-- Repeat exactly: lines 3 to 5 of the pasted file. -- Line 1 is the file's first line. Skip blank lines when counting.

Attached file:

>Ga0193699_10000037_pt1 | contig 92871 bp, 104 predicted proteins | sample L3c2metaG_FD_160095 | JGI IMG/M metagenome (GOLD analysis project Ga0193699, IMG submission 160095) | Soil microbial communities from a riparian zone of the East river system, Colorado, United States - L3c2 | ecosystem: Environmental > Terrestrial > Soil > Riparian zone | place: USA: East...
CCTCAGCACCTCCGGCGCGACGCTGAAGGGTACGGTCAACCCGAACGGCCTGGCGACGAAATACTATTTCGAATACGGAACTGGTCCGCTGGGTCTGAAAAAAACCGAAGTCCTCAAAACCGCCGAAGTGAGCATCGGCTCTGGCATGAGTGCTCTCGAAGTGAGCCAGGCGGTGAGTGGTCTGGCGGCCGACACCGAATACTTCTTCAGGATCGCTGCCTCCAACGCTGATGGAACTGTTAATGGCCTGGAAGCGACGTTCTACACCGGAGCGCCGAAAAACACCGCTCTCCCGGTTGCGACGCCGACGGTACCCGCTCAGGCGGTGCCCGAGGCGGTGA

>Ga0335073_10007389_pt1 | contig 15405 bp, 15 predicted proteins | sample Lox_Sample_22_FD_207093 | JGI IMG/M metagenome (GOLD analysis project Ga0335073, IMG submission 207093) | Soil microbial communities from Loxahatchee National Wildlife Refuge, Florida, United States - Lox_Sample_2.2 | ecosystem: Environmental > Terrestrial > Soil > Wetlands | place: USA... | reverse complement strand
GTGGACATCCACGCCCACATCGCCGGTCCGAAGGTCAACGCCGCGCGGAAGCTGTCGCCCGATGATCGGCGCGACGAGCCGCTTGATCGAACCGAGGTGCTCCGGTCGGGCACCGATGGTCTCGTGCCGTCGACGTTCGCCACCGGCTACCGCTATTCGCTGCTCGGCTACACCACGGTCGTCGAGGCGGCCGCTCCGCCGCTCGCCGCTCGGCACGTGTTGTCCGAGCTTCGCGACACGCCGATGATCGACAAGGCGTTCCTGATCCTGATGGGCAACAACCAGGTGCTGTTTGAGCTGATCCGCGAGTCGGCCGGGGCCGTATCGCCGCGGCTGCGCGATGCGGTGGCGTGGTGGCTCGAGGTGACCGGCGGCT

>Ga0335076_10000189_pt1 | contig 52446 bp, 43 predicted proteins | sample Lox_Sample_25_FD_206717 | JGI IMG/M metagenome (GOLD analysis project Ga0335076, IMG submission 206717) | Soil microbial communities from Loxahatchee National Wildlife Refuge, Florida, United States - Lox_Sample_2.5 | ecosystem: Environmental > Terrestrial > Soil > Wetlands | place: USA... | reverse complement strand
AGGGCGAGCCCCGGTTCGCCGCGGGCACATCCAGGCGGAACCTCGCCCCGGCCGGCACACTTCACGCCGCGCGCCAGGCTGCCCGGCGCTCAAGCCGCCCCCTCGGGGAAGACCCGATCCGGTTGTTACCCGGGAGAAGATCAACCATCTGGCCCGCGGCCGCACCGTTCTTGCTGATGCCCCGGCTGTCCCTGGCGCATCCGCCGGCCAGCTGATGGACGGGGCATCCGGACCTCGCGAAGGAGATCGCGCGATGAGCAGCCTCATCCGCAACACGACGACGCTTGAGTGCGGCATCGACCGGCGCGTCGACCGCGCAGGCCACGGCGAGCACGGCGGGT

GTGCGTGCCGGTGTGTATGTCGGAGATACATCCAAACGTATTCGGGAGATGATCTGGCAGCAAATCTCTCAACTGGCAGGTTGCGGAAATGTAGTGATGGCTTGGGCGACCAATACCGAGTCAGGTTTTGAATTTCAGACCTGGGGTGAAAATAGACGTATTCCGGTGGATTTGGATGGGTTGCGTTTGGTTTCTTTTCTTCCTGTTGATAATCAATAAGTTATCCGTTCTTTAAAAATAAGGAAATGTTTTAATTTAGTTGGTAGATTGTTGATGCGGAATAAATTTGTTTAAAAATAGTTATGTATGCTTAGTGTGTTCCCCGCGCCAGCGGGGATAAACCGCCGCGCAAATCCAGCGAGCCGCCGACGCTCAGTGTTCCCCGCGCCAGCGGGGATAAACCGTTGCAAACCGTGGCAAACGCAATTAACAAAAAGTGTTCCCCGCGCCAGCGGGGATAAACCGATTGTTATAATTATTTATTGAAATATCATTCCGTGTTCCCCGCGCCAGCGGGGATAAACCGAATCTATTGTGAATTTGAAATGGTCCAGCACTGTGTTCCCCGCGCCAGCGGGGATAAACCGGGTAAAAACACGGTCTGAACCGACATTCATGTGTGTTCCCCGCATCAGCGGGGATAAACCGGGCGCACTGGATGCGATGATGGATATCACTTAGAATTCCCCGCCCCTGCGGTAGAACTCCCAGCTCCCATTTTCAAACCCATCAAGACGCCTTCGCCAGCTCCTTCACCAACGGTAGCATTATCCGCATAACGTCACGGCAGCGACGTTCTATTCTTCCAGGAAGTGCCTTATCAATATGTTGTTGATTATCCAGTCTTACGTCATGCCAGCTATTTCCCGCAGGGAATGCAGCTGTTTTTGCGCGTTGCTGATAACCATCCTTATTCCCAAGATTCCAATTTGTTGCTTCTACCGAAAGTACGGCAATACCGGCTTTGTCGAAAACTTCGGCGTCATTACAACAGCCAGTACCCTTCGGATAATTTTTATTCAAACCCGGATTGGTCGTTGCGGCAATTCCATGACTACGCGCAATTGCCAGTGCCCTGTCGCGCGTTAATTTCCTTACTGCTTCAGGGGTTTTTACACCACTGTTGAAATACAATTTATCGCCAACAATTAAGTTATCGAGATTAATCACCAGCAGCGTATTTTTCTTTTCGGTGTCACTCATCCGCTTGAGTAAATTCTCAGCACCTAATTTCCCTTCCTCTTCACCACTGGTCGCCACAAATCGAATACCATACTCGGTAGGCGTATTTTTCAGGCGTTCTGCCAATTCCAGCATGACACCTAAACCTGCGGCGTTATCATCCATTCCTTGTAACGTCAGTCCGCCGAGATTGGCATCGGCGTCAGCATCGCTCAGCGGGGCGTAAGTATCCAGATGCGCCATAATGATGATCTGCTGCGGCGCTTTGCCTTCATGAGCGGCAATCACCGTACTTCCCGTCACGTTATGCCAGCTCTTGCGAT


>Ga0335073_10007389_pt1 | contig 15405 bp, 15 predicted proteins | sample Lox_Sample_22_FD_207093 | JGI IMG/M metagenome (GOLD analysis project Ga0335073, IMG submission 207093) | Soil microbial communities from Loxahatchee National Wildlife Refuge, Florida, United States - Lox_Sample_2.2 | ecosystem: Environmental > Terrestrial > Soil > Wetlands | place: USA... | reverse complement strand
GTGGACATCCACGCCCACATCGCCGGTCCGAAGGTCAACGCCGCGCGGAAGCTGTCGCCCGATGATCGGCGCGACGAGCCGCTTGATCGAACCGAGGTGCTCCGGTCGGGCACCGATGGTCTCGTGCCGTCGACGTTCGCCACCGGCTACCGCTATTCGCTGCTCGGCTACACCACGGTCGTCGAGGCGGCCGCTCCGCCGCTCGCCGCTCGGCACGTGTTGTCCGAGCTTCGCGACACGCCGATGATCGACAAGGCGTTCCTGATCCTGATGGGCAACAACCAGGTGCTGTTTGAGCTGATCCGCGAGTCGGCCGGGGCCGTATCGCCGCGGCTGCGCGATGCGGTGGCGTGGTGGCTCGAGGTGACCGGCGGCT

>Ga0335076_10000189_pt1 | contig 52446 bp, 43 predicted proteins | sample Lox_Sample_25_FD_206717 | JGI IMG/M metagenome (GOLD analysis project Ga0335076, IMG submission 206717) | Soil microbial communities from Loxahatchee National Wildlife Refuge, Florida, United States - Lox_Sample_2.5 | ecosystem: Environmental > Terrestrial > Soil > Wetlands | place: USA... | reverse complement strand